And just like most hard stuff, when we shed our darkness, we feel a bit of euphoria. But, as readily as euphoria arrives, it also quickly dissipates. Sometimes truth telling leads to pain. Sometimes truth telling is met with fear and burden. I understand these emotions, these fears, and these burdens of truth. Empathy challenges us. We don’t always get it right the first time. I know this because I don’t always dive into the empathetic and healing waters right away, either. When I feel wronged or hurt or burdened, I, also, can turn to fear, judgement, self-preservation, and cruelty. Empathy isn’t always the first response to pain and that is okay. Empathy is learned and practiced, too. Just like light. But, the tricky thing about light is that it covers darkness. Light needs darkness to truly shine. A sun soaked day is wonderful, but a dark evening with a glowing moon, well that’s just magical.

Last night, as we packed up a few drinks, grabbed IPads and IPhones, and headed out the door to watch the Lunar Eclipse, I paused to reflect and comment on some of the pain I felt over the last few days. The pain that rose to new heights and needed to be released in order to fully commit to the light. I turned to my friend and said, “I think I am kooky and weird. I believe in these words like love, reconciliation, redemption, hope, forgiveness, grace, and love. I really believe these words exist as actions. I really believe these words are possible to experience and live and practice. I believe in their possibility.” 

My friend gently replied, “Yes. You are weird and you are kooky. I knew this when we met over twenty years ago. You do believe in those words. You do think they are possible. This is why I love you, though. This is why I stand next to you on dark nights and watch the moon. You forgive and you love. You offer grace. You are weird and kooky and that’s not only okay, it’s pretty great.”

We gathered in the middle of the road; a few neighbors and friends huddled together to watch the moon’s glow on a black and dark night. As we sat and waited, I sent another friend, Kelly, a text message and asked if she could see the moon. She replied with a text message that read, “I can’t see it from my deck or my front porch, but if I stand in the middle of the yard, like a weirdo, I can see the moon.” 

Right away, as I read her words, I knew we all weren’t just waiting for the moon last night. We all weren’t just standing in the middle of the road and our yards just to watch the moon. We were ALL standing together, as a bunch of weirdos, waiting for the light to take over the dark. 

Our band of weirdos included saints and sinners. And addicts and recovering addicts. And the abused and the abusers. The fallen and the recovered. The liars and the truth tellers. The loved and the lost. The dreamers and the hopers. No one judged anyone, we all just stood together, looking up at the magical light, in the middle of the road, like weirdos. 

I guess it’s weird to believe love and forgiveness and grace really do exist. Historically, some of the world’s greatest weirdos, like Jesus and Martin Luther King Jr., believed the antidote for hate was love. I guess it’s weird to think reconciliation is possible with all of the swirling pain, hurt, and fear that exists. I guess it's weird to think, with love, we can heal anger and prejudice. I do not believe we can’t wax poetic about our sick and hurting world without first being brave, or weird, enough to practice a little compassion and empathy and redemption. And I do believe we must practice these things in our own front yards, in our own neighborhoods, in our own homes, and in our own lives. If, as individuals, we don’t commit to these crazy words, nothing in this world will ever heal. Wounds will continue to bleed.  Burden will continue to win and perpetuate the myth that we are alone in our darkness. Peace and light begin with us, as individuals. And if that’s weird, well okay then. If grace is risky and kooky, then okay - I will gladly stand in the middle of the road with the other weirdos.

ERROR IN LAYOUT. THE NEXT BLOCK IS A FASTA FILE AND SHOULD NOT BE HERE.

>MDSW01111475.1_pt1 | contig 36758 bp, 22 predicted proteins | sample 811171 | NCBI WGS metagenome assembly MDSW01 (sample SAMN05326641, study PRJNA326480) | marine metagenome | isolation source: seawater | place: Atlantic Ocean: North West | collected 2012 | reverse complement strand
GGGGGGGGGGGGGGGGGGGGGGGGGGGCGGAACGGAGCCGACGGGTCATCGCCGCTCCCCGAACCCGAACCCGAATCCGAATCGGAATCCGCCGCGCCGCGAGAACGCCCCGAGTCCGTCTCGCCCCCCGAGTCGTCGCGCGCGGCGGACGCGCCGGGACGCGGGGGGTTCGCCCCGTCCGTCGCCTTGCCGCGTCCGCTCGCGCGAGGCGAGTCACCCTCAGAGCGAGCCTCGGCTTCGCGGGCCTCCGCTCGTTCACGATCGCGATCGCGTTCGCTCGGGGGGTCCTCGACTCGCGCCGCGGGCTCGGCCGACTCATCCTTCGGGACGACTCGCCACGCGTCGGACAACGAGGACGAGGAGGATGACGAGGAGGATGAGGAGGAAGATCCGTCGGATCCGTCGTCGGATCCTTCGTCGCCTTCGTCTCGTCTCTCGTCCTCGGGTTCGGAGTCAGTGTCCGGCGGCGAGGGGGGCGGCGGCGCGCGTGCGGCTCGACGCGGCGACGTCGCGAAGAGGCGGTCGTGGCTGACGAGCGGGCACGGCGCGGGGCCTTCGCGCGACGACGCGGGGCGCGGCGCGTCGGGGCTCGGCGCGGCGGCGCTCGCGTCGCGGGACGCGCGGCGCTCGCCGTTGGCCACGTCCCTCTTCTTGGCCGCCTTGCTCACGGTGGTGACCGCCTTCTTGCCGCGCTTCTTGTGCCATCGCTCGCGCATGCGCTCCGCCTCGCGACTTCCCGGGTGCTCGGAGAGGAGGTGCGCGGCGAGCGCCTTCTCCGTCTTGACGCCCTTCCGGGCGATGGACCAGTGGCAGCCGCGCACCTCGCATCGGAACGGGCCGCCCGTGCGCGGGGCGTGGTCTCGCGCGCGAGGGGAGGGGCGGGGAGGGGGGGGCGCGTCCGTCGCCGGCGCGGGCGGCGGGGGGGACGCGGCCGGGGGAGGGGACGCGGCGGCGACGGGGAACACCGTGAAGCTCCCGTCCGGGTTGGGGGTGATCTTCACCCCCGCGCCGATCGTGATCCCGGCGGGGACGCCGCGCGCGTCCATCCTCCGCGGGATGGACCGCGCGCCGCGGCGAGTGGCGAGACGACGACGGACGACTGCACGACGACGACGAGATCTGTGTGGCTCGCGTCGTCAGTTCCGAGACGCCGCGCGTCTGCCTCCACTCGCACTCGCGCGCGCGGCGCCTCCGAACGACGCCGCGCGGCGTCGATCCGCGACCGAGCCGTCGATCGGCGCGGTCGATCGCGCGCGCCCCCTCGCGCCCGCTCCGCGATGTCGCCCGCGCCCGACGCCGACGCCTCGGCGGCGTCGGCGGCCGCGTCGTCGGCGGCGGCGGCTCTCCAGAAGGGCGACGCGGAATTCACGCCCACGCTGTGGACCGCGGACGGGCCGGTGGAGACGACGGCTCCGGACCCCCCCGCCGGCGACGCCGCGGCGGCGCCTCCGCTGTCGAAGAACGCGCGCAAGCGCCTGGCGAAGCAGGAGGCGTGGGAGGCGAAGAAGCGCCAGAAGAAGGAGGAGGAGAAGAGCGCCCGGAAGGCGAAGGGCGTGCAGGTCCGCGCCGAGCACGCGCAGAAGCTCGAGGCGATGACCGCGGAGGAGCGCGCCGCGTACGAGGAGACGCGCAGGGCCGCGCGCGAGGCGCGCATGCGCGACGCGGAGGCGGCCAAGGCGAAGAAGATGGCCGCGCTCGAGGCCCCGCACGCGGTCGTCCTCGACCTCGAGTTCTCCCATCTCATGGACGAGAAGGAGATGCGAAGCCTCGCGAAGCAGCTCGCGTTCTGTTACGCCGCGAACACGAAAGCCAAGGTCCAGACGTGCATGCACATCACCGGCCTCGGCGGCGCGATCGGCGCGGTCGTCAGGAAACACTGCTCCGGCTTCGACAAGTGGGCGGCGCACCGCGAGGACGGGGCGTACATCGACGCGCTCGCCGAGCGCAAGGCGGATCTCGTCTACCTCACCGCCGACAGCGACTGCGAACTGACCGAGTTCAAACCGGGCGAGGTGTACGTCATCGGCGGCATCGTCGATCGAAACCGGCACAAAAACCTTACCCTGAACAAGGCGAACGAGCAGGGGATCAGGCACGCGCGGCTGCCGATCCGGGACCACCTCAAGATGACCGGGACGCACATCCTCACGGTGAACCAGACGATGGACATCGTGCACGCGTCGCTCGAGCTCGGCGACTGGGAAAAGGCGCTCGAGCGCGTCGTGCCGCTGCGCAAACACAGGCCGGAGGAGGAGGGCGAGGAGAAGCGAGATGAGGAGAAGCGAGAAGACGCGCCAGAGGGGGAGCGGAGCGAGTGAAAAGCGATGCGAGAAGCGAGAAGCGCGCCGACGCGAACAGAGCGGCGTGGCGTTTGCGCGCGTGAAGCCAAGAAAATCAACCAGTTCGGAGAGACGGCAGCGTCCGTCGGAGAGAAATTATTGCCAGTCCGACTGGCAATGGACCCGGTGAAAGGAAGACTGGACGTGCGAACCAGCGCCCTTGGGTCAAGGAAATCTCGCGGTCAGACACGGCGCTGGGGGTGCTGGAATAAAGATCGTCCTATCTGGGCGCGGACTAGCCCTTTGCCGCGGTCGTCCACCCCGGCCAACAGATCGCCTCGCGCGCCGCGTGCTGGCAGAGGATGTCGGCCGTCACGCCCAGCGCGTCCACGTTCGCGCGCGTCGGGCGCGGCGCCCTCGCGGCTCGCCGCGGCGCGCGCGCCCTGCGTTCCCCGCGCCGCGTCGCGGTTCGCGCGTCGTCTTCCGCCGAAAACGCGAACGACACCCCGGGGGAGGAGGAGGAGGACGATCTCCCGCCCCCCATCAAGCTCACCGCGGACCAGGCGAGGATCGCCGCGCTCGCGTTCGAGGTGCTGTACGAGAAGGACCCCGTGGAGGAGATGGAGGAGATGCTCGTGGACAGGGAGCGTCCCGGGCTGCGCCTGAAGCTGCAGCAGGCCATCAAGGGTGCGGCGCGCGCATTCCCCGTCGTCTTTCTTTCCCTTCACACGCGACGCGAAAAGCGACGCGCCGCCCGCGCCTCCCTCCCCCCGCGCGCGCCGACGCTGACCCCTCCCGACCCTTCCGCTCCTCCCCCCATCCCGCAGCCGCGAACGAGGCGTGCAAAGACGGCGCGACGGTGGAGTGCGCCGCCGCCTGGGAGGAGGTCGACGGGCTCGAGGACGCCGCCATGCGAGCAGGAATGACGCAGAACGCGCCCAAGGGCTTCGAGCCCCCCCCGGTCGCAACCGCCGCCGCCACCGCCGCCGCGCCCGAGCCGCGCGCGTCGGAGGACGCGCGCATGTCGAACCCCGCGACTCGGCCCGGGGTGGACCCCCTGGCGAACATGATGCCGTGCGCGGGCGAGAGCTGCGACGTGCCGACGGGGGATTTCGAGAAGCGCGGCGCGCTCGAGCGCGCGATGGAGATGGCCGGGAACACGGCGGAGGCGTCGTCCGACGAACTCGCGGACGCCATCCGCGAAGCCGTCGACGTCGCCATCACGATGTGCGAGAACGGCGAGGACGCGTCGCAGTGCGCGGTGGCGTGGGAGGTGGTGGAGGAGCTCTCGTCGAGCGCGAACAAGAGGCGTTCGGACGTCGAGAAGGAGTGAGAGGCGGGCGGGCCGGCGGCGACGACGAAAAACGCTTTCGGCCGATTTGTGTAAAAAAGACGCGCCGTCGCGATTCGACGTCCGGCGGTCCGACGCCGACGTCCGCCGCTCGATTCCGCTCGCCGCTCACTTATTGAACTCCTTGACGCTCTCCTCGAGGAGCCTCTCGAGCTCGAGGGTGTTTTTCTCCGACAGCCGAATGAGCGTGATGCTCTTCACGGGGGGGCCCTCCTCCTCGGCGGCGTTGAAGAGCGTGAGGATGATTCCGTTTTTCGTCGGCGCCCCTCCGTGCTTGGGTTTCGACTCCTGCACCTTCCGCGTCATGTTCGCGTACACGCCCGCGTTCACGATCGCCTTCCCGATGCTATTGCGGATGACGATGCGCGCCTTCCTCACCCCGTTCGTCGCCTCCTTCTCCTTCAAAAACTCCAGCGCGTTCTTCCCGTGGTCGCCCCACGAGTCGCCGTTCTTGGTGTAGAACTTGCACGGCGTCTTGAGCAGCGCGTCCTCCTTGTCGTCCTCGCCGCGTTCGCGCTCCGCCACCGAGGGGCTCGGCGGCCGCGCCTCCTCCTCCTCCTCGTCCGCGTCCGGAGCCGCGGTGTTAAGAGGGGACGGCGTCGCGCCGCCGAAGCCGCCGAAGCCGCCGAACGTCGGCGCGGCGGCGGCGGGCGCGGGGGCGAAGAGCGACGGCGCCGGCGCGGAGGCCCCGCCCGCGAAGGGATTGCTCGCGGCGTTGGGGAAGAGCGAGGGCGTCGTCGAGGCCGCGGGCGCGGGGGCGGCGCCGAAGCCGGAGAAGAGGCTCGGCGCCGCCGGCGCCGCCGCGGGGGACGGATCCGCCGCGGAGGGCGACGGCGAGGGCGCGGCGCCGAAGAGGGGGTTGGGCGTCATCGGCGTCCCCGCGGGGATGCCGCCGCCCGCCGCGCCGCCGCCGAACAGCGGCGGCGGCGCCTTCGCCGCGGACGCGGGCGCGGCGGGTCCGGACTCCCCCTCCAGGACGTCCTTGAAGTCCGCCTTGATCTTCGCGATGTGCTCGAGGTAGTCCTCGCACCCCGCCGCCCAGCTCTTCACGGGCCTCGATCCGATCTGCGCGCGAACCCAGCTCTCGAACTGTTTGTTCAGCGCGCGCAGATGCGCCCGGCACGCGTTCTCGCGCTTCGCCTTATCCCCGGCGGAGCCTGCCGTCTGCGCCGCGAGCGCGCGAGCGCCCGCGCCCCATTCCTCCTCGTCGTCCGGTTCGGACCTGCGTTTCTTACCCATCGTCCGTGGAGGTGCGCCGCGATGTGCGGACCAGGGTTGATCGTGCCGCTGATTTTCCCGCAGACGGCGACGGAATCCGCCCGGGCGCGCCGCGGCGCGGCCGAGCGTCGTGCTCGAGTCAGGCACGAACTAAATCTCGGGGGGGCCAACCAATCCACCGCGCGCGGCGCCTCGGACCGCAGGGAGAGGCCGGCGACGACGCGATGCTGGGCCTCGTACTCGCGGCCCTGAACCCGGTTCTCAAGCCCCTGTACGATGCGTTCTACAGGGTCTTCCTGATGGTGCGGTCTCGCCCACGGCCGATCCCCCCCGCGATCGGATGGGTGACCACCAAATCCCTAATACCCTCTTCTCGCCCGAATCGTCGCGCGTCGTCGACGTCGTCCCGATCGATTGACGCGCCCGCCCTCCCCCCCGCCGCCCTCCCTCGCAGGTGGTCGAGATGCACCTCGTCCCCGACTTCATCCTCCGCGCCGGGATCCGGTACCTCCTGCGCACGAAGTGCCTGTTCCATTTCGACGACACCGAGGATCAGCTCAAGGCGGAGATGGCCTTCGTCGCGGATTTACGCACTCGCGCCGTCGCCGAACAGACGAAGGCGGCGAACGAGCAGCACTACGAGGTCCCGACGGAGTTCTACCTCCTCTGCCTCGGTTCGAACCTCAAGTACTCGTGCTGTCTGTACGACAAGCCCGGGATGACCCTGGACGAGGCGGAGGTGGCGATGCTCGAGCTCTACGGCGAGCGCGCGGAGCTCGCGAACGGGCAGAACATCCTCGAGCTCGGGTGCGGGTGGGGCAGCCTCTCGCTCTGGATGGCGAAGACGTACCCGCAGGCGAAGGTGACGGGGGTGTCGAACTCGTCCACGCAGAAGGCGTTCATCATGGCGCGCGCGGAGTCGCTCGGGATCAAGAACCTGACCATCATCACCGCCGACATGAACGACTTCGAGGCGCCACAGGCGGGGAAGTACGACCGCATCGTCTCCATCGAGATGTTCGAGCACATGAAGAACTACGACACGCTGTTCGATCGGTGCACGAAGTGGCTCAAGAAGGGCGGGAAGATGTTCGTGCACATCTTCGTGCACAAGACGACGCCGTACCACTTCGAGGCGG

We can’t judge pain. A lack of empathy comes from our own pain. Hurt people hurt. Grace and forgiveness and hope and love are really, really hard. They take someone kooky enough to fight for them and preach them to the masses. 

When we shed our darkness; when tell the truth and uncover our secrets, we are free to be weird. You can’t fake forgiveness and you certainly can’t fake grace. God’s favor shines on all of us, not just the successful and perfectly put together armored humans. We shine and strengthen this armor to prevent hurt and imperfection. These lofty words are lived through practice and determination and a stripping of that armor. We must choose to allow them to shine above, through our own darkness, through our own chinks in our shiny and glistening armor. Because when we offer these gifts to others, when we take off our masks, we are rewarded in ways that are hard to grasp and measure in practical terms. We become the light workers and the weirdos, not because we are wrong and confused and tormented, but because we are brave enough to stand in the middle of the road and wait for the light.

Once again, I fail to practice empathy on many occasions. I sit with the hurt and pain and, only later, do I see my role, my part, my job in its healing. The craziest part of this whole offering forgiveness thing is I learned how to offer this this gift to others because it was once and continues to be offered to me. I only know how to be the forgiver because I am forgiven. The change begins with us, as individuals. We are the change. We are the weirdos who choose to believe in a better world. We don’t fear redemption. Instead of a burden, we see others' confessions of pain and hurt and darkness as a privilege.